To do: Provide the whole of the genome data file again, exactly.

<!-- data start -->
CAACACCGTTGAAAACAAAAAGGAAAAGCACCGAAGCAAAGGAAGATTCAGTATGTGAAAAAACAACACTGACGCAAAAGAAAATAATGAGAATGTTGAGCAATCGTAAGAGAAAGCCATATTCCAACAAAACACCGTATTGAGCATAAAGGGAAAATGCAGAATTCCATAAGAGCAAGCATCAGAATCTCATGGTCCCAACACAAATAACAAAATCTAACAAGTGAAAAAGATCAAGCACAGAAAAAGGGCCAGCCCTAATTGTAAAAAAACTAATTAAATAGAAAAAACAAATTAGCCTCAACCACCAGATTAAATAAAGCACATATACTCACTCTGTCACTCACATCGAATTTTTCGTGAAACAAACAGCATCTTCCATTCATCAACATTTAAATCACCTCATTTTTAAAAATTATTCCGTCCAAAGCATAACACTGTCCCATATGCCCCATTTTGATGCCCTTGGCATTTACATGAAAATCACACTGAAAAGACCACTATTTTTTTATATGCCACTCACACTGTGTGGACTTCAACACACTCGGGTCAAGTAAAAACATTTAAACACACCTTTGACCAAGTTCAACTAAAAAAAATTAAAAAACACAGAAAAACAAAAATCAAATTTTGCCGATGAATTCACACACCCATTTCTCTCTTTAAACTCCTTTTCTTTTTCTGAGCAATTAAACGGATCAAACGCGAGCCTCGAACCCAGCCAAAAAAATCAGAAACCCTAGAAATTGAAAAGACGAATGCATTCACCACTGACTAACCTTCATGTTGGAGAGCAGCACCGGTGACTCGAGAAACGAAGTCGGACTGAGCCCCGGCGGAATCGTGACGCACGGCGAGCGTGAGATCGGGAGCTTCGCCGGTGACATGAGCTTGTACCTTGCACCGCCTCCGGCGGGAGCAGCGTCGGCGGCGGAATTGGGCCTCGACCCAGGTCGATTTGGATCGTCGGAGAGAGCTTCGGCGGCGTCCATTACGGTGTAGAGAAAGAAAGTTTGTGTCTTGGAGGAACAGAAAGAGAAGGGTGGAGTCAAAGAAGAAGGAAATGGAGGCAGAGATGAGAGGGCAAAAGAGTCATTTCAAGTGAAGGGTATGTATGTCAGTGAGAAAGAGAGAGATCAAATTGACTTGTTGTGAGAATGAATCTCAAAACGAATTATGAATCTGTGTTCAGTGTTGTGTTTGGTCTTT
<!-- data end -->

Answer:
CAACACCGTTGAAAACAAAAAGGAAAAGCACCGAAGCAAAGGAAGATTCAGTATGTGAAAAAACAACACTGACGCAAAAGAAAATAATGAGAATGTTGAGCAATCGTAAGAGAAAGCCATATTCCAACAAAACACCGTATTGAGCATAAAGGGAAAATGCAGAATTCCATAAGAGCAAGCATCAGAATCTCATGGTCCCAACACAAATAACAAAATCTAACAAGTGAAAAAGATCAAGCACAGAAAAAGGGCCAGCCCTAATTGTAAAAAAACTAATTAAATAGAAAAAACAAATTAGCCTCAACCACCAGATTAAATAAAGCACATATACTCACTCTGTCACTCACATCGAATTTTTCGTGAAACAAACAGCATCTTCCATTCATCAACATTTAAATCACCTCATTTTTAAAAATTATTCCGTCCAAAGCATAACACTGTCCCATATGCCCCATTTTGATGCCCTTGGCATTTACATGAAAATCACACTGAAAAGACCACTATTTTTTTATATGCCACTCACACTGTGTGGACTTCAACACACTCGGGTCAAGTAAAAACATTTAAACACACCTTTGACCAAGTTCAACTAAAAAAAATTAAAAAACACAGAAAAACAAAAATCAAATTTTGCCGATGAATTCACACACCCATTTCTCTCTTTAAACTCCTTTTCTTTTTCTGAGCAATTAAACGGATCAAACGCGAGCCTCGAACCCAGCCAAAAAAATCAGAAACCCTAGAAATTGAAAAGACGAATGCATTCACCACTGACTAACCTTCATGTTGGAGAGCAGCACCGGTGACTCGAGAAACGAAGTCGGACTGAGCCCCGGCGGAATCGTGACGCACGGCGAGCGTGAGATCGGGAGCTTCGCCGGTGACATGAGCTTGTACCTTGCACCGCCTCCGGCGGGAGCAGCGTCGGCGGCGGAATTGGGCCTCGACCCAGGTCGATTTGGATCGTCGGAGAGAGCTTCGGCGGCGTCCATTACGGTGTAGAGAAAGAAAGTTTGTGTCTTGGAGGAACAGAAAGAGAAGGGTGGAGTCAAAGAAGAAGGAAATGGAGGCAGAGATGAGAGGGCAAAAGAGTCATTTCAAGTGAAGGGTATGTATGTCAGTGAGAAAGAGAGAGATCAAATTGACTTGTTGTGAGAATGAATCTCAAAACGAATTATGAATCTGTGTTCAGTGTTGTGTTTGGTCTTT